This was the area my boyfriend and I claimed. When we first moved in, we got all new-couple-nesting-style and brought in more furniture, rearranged the old, and made it our own. However, over a short period of time we gravitated towards the upstairs, which we had dubbed as our bedroom, and rarely left it. Every now and then we would rearrange the furniture up there, but for the most part it stayed the same. Which was fine for us; it was big enough for us to have a bed, a futon, my desk-area, two chairs, a bookshelf, and several dressers. We only went downstairs to go to the bathroom (although often he would pee out the window and I would pee in a cup and pour it out the window–that’s how bad we got) or the kitchen (but usually we survived on snack foods).
Soon, we had acquired two dogs and eighteen cats (our original four kept reproducing) who had taken over the rest of the house, and we were too hazy to do anything about it. The small bedroom that was mine growing up turned into a storage area; the closet in that room was a home to baby kittens and their mother; the master bedroom was for the most part cut off in case we ever did have company, plus one of the animals had ripped up the carpet near the door so it was nearly impossible to get it open. At one point, even the bathtub served as a kitten and mother home, filled with blankets and pillows. Our favorite litters always lived upstairs with us, in the large dog crate we had bought previously but never used for the dogs. One winter the heat broke, so we got a large space heater for our room, which pretty much sealed our fate of never going downstairs.
I tell you all of this so you understand exactly how we were living. Sometimes we had odd jobs, but they never lasted long. We always managed to have a car, but they were far from safe. We woke up sick nearly every day, we spent days and days leaving our animals alone while we bunked at a friend’s house, either mooching off their supply or waiting for more to come in. We stole, begged, and conned to survive. We were in no position to raise a child — we shouldn’t even have had animals (and they were eventually taken away). We could barely, badly, take care of ourselves.
And alas, one day I peed on a stick and it told me I was pregnant. I had been very careless with my sexual relations up to that point. I was young and, honestly, dumb and thought I was invincible. I had been having unprotected sex for years and I had never gotten pregnant, so once my ex-boyfriends started procreating with their new significant others, I deduced that something was wrong with my reproductive organs. I even asked my gynecologist to check me out once, but she refused, telling me I was too young to worry about if I was fertile because I shouldn’t be thinking about having children at that time. Obviously, I wasn’t trying to have children, I just wanted to be able to have unprotected sex without the consequence of a baby. Looking back, I now realize how lucky I was that all I got was pregnant.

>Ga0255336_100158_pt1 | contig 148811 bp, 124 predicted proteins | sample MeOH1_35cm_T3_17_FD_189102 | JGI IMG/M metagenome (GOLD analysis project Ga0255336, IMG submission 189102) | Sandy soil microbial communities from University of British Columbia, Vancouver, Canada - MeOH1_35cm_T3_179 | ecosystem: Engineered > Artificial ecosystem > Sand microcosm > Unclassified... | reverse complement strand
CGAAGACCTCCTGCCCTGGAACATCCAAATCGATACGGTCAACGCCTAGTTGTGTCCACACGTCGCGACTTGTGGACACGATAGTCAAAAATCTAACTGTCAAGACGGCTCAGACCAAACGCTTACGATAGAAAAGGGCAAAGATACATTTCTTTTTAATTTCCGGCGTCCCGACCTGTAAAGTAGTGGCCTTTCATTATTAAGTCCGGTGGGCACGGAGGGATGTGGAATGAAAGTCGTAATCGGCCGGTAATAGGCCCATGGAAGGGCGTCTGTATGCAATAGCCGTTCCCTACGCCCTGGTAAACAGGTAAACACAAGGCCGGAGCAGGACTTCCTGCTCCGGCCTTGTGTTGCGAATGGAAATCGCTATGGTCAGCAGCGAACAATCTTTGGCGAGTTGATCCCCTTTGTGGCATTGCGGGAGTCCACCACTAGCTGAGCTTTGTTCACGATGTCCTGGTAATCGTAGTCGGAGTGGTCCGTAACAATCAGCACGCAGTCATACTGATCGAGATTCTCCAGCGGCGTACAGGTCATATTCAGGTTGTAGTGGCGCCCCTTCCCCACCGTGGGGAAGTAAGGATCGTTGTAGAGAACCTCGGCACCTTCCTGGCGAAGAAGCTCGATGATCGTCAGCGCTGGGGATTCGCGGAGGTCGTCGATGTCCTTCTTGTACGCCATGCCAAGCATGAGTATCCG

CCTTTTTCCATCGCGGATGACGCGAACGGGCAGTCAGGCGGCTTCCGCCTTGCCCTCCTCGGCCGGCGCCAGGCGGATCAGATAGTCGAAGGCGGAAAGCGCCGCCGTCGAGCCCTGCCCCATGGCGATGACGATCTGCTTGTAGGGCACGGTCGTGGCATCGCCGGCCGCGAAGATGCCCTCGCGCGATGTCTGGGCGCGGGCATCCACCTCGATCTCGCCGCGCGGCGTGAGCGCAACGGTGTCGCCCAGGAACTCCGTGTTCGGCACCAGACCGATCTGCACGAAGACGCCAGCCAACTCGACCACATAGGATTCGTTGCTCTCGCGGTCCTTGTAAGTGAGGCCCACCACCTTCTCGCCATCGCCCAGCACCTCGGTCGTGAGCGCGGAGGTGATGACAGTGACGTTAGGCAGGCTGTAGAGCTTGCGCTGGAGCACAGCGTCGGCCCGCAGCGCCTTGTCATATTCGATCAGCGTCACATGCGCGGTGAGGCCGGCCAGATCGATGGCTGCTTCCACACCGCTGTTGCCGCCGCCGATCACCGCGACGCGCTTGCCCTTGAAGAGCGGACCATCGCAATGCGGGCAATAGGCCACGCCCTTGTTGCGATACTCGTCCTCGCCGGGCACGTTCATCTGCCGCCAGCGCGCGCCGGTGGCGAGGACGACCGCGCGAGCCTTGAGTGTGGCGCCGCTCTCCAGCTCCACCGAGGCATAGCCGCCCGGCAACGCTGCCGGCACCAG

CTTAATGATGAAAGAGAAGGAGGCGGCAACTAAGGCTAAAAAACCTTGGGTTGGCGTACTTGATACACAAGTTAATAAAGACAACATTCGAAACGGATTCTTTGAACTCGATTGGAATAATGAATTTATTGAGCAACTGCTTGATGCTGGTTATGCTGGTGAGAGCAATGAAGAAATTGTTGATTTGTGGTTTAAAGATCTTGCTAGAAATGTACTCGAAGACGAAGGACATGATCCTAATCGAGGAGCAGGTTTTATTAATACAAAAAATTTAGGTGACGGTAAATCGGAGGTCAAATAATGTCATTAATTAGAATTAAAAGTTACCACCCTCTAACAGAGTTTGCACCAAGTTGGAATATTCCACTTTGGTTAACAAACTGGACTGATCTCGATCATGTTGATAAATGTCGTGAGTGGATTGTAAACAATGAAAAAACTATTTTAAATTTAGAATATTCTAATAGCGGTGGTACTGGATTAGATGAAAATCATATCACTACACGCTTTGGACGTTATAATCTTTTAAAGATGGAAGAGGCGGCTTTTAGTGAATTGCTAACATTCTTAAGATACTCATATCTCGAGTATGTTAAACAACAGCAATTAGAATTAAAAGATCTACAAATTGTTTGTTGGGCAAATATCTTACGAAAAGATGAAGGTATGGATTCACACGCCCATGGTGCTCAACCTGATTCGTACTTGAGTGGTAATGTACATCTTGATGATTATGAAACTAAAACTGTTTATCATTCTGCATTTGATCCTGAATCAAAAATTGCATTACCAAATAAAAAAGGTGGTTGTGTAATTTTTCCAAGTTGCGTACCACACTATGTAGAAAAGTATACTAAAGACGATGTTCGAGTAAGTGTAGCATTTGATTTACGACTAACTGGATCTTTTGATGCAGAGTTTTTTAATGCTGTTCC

Somehow, even with the drug use and horrible diet, I got my period normally for the first two months. I didn’t even suspect anything until at least two months into the pregnancy, so once I found out I was much further along than I’d expected to be. Every single piece of information I could get my hands on said the same thing: the most crucial time to a fetus, the time when the most damage can be done, is during the first trimester. I had been indulging in an array of teratogens the whole time. And I wasn’t ready to stop. I knew I wasn’t ready to stop, and I knew that the struggle of trying to change my life would be long and difficult, and most definitely negatively impact this fetus (and probably continue to once it became a baby, and maybe even a child).
There was no doubt in our minds what we would do. We didn’t even really discuss it, except for once when I made sure he was okay with going through with it (I strongly believe that the would-be father should have a say, which you can read about here). It simply would not have been fair to bring a child into our world. There was an increased chance damage had already been done, and we could not assure that it would end there. To me, this was a selfless act. I was protecting another child from being born with a disorder; I was protecting another child from being raised by unfit parents; I was protecting another child from going into the system. However, I was also very selfish, and I admit that. Many people advocate adoption, and I have more respect for those who have made that choice than I do for myself. I knew, as I still do, if I were to carry a child for nine months and then give birth, I would not be able to give it up. I would not be able to live my life knowing that my child was out there with someone else, not knowing the life it was living, not letting my other children know their sibling. So there you have it, my reasoning. And it doesn’t matter if it’s not okay in your eyes, because in my heart it is, and that’s all that matters.
So, we called my parents and grandparents and family members and friends, and, because I have such amazing, loving people in my life, they all told us they would support us no matter what we decided. When we asked for help with money for the procedure, they offered it with no judgment. We collected the money and thanked them profusely, promising it would never happen again. They hugged us, and that was that, for the time being.